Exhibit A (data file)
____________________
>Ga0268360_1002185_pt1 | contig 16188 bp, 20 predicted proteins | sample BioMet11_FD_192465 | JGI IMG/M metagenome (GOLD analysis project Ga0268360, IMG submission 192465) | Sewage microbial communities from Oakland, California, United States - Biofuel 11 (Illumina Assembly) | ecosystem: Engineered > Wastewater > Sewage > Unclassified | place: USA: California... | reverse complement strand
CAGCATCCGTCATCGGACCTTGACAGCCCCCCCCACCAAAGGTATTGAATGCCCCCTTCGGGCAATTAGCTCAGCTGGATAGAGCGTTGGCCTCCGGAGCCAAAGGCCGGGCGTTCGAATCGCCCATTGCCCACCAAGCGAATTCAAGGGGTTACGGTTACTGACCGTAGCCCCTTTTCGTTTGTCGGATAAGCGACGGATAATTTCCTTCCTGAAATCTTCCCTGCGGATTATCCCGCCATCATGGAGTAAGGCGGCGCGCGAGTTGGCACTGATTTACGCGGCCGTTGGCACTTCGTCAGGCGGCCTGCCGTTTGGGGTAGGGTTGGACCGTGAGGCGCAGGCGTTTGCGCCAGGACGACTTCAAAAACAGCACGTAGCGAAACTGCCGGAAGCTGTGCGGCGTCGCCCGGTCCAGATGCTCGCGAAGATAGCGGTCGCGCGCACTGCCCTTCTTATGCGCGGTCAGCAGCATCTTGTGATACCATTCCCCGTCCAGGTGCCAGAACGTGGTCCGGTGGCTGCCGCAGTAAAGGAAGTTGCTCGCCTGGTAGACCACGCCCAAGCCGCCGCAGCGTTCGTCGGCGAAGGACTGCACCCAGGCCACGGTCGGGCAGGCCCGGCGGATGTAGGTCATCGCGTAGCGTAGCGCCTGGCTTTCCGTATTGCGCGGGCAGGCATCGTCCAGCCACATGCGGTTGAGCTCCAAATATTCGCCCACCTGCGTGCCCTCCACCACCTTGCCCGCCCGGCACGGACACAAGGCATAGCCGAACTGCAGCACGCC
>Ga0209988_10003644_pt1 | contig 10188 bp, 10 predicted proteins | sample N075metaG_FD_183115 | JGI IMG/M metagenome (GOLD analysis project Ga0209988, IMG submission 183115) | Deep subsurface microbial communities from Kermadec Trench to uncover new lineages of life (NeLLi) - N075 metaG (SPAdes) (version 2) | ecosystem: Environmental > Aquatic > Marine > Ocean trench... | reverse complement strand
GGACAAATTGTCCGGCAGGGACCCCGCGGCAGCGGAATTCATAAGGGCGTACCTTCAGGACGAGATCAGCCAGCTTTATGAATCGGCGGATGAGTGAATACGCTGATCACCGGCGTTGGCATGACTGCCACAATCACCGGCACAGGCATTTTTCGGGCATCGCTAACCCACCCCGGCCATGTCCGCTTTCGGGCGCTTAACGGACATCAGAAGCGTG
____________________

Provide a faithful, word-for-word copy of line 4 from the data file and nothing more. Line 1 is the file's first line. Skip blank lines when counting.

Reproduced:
GGACAAATTGTCCGGCAGGGACCCCGCGGCAGCGGAATTCATAAGGGCGTACCTTCAGGACGAGATCAGCCAGCTTTATGAATCGGCGGATGAGTGAATACGCTGATCACCGGCGTTGGCATGACTGCCACAATCACCGGCACAGGCATTTTTCGGGCATCGCTAACCCACCCCGGCCATGTCCGCTTTCGGGCGCTTAACGGACATCAGAAGCGTG